I recently had the pleasure to attend a presentation as part of West Michigan Design Week titled Florence Knoll : Defining Modern. I hadn’t known of Ms. Knoll prior to attending the talk, and I’d like to share two things I learned.
Quick background information: Ms. Knoll is known for her work in architecture, furniture design, and interior design; she was most active in the 1940s and 1950s. She helped found Knoll, a company which remains active in the furniture and office design market. The presentation was given by Lynne McCarthy, who is currently with the Knoll organization.
Throughout the presentation, Ms. McCarthy told several stories about Ms. Knoll’s work. One of my favorites was about her experience redesigning Nelson Rockefeller’s office in Rockefeller Center during the 1940s.
Florence Knoll Dug Deeper
When Mr. Rockefeller charged Ms. Knoll with redesigning his office, he gave only one absolute requirement: he wanted to retain the inkwell from his old office.
Of course, the inkwell did not fit in well with the rest of the redesigned office. As a good designer, Ms. Knoll dug deeper into the request and learned the underlying need — it was not the inkwell so much as the feel and grip of the pen that Mr. Rockefeller wanted to maintain. Ms. Knoll’s solution was to retain the inkwell and pen, but she had a friend craft a wrapper piece around the inkwell, a piece that was a much better fit for the overall aesthetics of the design. Both Mr. Rockefeller and Ms. Knoll were pleased with the solution.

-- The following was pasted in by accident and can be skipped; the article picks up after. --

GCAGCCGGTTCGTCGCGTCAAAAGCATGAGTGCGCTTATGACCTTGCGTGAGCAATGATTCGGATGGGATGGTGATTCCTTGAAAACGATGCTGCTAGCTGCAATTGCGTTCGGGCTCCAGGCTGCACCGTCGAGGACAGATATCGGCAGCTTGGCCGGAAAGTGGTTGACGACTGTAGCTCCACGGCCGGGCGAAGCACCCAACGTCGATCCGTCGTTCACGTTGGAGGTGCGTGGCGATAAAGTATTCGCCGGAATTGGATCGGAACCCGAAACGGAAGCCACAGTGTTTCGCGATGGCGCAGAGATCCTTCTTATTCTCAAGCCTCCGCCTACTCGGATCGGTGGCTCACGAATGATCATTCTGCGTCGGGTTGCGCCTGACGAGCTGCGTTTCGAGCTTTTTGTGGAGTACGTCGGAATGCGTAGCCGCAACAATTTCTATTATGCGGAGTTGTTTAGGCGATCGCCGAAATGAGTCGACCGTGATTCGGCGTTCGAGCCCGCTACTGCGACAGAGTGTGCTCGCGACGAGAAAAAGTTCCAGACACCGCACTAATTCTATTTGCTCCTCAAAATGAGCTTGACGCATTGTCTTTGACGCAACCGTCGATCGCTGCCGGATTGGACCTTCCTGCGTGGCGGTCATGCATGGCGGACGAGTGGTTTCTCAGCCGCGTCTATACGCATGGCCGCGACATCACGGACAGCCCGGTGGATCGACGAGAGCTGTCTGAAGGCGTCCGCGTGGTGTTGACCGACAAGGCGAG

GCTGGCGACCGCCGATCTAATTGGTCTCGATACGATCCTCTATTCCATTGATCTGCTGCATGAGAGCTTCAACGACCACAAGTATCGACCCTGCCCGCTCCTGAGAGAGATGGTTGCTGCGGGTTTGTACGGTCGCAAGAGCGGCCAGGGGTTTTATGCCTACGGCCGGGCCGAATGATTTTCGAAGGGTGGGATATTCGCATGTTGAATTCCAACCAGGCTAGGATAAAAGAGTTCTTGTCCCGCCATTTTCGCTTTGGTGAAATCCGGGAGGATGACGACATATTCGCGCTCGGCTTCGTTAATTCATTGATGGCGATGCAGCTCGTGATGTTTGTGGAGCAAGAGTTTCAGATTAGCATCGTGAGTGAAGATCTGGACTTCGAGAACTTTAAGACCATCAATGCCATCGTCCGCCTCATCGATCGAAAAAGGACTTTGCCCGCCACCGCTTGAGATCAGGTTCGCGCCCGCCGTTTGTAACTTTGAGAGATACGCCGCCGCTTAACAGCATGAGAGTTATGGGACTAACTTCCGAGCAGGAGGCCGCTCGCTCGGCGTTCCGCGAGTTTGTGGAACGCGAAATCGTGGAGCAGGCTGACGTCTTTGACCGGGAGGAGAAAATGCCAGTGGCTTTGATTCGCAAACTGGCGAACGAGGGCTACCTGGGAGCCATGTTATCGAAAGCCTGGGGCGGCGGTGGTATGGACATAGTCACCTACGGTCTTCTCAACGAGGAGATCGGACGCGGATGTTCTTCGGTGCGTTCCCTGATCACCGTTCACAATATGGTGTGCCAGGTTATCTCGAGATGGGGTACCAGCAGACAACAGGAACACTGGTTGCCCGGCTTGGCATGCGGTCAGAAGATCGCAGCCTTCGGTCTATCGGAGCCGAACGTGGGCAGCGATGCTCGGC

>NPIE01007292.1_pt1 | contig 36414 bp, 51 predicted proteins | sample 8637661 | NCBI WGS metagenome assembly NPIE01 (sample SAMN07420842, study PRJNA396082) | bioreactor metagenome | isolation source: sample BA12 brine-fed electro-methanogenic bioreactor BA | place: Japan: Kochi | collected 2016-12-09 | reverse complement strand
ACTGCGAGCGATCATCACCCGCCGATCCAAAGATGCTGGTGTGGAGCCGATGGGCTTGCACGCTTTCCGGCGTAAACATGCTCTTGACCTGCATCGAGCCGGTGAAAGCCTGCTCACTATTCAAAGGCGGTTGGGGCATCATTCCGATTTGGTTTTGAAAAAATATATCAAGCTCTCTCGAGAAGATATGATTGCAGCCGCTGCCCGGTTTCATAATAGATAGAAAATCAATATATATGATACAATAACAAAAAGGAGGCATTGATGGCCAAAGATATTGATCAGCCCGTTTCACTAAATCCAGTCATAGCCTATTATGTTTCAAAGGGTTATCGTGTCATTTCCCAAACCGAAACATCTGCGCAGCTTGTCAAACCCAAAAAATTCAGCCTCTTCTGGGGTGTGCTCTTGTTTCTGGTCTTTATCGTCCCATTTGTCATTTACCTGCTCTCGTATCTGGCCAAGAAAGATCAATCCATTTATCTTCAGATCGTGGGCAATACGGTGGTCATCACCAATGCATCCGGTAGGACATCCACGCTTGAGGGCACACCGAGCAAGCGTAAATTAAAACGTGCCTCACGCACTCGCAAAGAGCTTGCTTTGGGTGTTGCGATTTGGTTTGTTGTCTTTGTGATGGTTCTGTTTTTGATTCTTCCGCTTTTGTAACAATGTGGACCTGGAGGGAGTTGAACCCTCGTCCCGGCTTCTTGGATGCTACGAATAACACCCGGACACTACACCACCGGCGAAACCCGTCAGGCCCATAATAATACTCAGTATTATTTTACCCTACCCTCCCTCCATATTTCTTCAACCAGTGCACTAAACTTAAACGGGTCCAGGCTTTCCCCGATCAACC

I like this story because it reminds us of how good design is about discovering underlying needs and satiating those needs; good design is not about applying the obvious, assumed solution.
Florence Knoll Sought Diverse Solutions
Lynda shared another great story about Ms. Knoll. After coming up with the design for a new chair, Ms. Knoll needed to find someone to produce the mold. She presented the design to some of her immediate producers, and she was told the mold could not be done.
Then, as Lynne put it, Ms. Knoll reached out 1-2 levels from her core discipline and found a shipbuilder. The shipbuilder said, “sure, I can make that mold for you.”
Good design is manifested by a multidisciplinary team of multidisciplinary people. Ms. Knoll knew this and reached out to other disciplines when she needed help to realize her design.
Why I attended this talk
I saw some puzzled looks as I introduced myself to others after the talk. “What do you do?,” they asked. “Software,” I said. The typical response I received is best summarized as “???” I think most others in the room were in interior and furniture design — why would a software person show up here?
I attended this talk because I didn’t know anything about Florence Knoll. Ms. Knoll is active in architecture and furniture design — which is certainly not my core competency — but furniture design is 1-2 levels away from my core discipline.
So why not go? Much like the shipbuilder story, I can only learn, strengthen myself, and improve my ability to solve problems by reaching across multiple disciplines.